Definition of emolument
1 : the returns arising from office or employment usually in the form of compensation or perquisites
2 archaic : advantage
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Examples of emolument in a Sentence
the annual emolument for the director of the charity is officially only one dollar
Recent Examples of emolument from the Web
The emoluments lawsuit was originally filed on Jan. 23 by Citizens for Responsibility and Ethics in Washington, a liberal government watchdog group whose board includes constitutional scholars and former White House ethics lawyers.
A lawyer involved in the emoluments case against Trump who asked not to be identified said the company's approach violates the Constitution's ban on the president receiving foreign gifts.
And last month, a lawsuit was filed in federal court in Manhattan contending that Mr. Trump had violated the emoluments clause of the Constitution by allowing his hotels and other businesses to accept payments from foreign governments.
The emoluments clause bars the president from receiving gifts and payments from foreign governments.
The Constitution prohibits U.S. officials from getting payments from foreign powers, in what’s known as its emoluments clause.
That may not be legally required, since federal conflict-of-interest laws don’t fully apply to the President, though the Constitution’s Emoluments Clause should.
And, of course, there’s congressional remedies for sufficiently serious Emoluments Clause violations: impeachment or congressional investigation.
These example sentences are selected automatically from various online news sources to reflect current usage of the word 'emolument'. Views expressed in the examples do not represent the opinion of Merriam-Webster or its editors. Send us feedback.
Did You Know?
To Sir Thomas Williams Person of the Parish ... of Saint Andrew at Baynards Castle in London for his yearly pension 40 shillings ... in recompense of certain offerings, oblations, and emoluments unto the said benefice due.... Thus was recorded in "The Wardrobe Accounts of Edward the Fourth," along with every expense of the realm, the first ever known use of "emolument." By the year 1480, when that entry was made, Latin emolumentum had come to mean simply "profit" or "gain"; it had become removed from its own Latin predecessor, the verb molere, meaning "to grind." The original connection between the noun and this verb was its reference to the profit or gain from grinding another's grain. (The notion of grinding away at our jobs didn't show up in our language until the 1800s.)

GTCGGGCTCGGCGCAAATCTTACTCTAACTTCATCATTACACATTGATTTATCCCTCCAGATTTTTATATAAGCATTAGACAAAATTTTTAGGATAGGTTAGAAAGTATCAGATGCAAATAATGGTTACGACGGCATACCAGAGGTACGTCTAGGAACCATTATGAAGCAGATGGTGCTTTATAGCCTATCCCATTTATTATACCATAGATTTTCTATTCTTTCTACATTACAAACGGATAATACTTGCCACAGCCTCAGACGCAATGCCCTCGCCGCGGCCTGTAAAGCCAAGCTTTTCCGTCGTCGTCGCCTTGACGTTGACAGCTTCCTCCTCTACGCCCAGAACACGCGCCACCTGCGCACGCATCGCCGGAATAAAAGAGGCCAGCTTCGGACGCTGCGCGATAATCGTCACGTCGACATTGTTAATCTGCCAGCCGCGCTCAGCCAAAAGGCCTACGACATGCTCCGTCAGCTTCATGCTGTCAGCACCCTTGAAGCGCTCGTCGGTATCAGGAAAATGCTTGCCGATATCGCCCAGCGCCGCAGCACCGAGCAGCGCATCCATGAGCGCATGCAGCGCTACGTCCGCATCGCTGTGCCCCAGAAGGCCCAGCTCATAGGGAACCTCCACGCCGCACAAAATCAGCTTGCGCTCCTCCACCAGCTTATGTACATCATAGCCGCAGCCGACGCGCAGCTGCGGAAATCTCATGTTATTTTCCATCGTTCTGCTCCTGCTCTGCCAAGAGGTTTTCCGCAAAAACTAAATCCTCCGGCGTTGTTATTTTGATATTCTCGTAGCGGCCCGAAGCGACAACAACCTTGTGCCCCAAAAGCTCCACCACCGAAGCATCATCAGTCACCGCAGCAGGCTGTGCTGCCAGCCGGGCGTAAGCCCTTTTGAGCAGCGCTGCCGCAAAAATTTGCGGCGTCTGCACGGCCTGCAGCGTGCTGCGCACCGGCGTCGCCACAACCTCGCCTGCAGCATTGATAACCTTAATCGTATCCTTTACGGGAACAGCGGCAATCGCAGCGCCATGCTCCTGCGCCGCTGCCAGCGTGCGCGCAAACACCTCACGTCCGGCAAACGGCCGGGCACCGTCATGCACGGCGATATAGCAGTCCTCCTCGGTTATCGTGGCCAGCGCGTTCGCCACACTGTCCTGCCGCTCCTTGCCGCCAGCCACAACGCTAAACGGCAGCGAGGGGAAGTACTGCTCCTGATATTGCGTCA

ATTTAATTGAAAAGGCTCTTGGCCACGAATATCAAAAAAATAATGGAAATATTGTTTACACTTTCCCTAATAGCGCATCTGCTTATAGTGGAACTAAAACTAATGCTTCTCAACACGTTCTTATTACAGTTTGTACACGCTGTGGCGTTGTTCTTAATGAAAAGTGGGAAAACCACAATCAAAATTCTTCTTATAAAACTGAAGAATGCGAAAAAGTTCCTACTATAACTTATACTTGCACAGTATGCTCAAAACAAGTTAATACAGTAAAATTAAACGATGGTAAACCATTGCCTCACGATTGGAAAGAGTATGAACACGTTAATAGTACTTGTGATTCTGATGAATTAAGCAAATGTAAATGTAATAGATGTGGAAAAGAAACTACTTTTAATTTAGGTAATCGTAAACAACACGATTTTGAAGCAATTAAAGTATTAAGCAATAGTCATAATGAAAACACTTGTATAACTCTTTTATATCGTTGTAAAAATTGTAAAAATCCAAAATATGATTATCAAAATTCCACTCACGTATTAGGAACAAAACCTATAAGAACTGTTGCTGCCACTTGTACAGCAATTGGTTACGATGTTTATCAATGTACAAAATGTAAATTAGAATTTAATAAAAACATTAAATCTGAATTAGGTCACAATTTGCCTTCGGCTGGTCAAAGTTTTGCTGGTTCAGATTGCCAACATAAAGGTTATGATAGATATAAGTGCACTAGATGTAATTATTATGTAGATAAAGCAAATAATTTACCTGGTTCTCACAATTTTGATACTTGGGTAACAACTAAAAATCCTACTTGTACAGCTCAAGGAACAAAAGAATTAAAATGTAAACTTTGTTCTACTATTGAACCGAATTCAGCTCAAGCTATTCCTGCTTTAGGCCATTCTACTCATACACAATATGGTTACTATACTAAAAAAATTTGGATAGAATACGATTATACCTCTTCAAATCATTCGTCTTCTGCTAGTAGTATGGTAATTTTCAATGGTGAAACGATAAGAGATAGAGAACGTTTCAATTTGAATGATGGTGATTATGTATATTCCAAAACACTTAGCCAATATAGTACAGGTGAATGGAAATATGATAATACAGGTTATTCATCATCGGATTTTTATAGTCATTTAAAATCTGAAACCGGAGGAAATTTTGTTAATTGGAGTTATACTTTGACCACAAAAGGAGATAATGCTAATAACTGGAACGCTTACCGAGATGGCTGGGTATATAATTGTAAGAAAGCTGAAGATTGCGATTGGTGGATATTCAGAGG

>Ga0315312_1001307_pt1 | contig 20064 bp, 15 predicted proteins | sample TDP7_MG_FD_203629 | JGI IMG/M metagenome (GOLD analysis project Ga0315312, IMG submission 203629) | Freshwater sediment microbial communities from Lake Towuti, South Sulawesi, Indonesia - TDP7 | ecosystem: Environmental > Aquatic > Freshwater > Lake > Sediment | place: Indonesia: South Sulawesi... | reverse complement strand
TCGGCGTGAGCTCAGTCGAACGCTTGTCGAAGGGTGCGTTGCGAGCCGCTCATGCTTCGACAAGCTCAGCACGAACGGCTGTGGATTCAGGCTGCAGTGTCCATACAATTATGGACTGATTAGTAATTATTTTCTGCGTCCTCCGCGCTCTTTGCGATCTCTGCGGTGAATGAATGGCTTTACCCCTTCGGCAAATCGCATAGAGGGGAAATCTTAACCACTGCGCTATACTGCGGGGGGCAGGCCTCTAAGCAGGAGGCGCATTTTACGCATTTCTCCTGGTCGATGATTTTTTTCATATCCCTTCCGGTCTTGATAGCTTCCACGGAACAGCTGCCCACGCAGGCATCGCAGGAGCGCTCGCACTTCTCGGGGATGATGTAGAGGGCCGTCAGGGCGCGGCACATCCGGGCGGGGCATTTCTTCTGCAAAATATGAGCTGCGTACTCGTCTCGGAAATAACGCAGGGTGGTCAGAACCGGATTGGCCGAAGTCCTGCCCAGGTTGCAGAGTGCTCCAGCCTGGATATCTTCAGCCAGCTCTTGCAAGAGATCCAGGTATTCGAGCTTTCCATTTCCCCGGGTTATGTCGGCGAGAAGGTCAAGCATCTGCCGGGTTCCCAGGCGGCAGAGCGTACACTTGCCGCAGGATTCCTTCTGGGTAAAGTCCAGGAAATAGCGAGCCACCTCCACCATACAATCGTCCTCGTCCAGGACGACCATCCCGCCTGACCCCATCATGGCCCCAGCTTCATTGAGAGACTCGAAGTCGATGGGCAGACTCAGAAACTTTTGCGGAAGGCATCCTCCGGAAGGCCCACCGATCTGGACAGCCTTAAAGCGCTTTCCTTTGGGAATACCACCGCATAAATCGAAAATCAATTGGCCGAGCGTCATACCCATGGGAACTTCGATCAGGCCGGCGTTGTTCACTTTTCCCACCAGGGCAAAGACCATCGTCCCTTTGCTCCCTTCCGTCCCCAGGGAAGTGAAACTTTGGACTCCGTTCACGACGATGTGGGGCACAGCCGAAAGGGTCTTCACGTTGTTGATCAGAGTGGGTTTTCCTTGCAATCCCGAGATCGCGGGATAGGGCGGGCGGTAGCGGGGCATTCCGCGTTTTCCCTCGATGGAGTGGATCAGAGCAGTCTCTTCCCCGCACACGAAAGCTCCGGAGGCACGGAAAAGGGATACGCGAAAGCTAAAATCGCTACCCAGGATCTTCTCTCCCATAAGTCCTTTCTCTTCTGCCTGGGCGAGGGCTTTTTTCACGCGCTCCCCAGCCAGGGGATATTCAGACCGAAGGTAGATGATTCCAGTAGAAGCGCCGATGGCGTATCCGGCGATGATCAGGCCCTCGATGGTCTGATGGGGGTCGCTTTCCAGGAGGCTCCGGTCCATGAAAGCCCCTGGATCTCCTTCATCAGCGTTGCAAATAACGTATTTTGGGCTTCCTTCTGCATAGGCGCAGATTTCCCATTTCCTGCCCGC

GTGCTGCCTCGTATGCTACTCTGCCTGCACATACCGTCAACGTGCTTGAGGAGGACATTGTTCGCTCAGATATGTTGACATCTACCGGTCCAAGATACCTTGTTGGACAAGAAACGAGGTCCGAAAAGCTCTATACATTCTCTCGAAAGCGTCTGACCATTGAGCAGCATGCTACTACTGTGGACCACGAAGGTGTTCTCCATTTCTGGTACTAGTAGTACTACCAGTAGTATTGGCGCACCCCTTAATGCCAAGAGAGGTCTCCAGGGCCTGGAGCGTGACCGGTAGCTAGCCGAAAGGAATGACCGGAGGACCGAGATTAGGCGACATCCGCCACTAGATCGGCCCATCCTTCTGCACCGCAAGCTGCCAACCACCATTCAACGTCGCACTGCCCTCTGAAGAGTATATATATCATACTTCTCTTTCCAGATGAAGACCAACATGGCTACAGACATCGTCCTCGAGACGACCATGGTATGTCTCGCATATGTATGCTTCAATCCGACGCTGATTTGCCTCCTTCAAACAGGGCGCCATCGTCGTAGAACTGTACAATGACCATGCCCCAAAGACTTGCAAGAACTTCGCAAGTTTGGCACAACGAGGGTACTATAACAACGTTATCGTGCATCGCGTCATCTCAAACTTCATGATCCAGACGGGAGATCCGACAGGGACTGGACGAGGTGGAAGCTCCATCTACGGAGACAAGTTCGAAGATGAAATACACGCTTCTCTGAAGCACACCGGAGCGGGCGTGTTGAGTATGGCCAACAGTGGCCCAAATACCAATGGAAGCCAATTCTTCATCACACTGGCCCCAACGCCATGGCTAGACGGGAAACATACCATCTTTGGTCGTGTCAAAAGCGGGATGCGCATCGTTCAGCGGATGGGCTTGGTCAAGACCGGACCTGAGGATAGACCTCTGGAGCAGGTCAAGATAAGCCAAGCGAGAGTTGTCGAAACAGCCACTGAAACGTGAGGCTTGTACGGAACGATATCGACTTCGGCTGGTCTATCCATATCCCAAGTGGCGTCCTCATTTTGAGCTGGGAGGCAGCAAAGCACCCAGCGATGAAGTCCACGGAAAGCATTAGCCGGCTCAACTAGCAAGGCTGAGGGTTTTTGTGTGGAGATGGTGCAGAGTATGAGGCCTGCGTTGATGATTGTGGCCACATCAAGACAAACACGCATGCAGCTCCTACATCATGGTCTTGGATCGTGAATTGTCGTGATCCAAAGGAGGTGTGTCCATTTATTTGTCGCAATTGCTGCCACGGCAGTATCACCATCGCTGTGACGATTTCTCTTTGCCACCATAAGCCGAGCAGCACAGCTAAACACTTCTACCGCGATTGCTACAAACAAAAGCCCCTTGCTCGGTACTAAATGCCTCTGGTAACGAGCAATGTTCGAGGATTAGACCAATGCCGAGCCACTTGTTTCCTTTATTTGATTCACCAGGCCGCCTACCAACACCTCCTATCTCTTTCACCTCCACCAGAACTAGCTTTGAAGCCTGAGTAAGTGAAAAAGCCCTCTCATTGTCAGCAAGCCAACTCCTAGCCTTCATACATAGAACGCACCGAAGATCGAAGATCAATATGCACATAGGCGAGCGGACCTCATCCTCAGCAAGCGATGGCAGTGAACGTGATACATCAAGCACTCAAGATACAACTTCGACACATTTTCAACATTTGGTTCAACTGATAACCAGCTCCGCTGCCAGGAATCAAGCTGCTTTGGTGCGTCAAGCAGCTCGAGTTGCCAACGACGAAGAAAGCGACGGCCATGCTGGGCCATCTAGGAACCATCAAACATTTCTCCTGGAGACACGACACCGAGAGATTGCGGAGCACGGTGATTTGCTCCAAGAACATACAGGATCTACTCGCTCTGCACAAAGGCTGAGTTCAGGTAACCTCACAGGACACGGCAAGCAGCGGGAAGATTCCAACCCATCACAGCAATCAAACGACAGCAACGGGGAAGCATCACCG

Legal Definition of emolument
: a return arising from office or employment usually in the form of compensation or perquisites the President shall, at stated times, receive for his services, a compensation…and he shall not receive within that period any other emolument — U.S. Constitution art. II
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Thesaurus: All synonyms and antonyms for emolument
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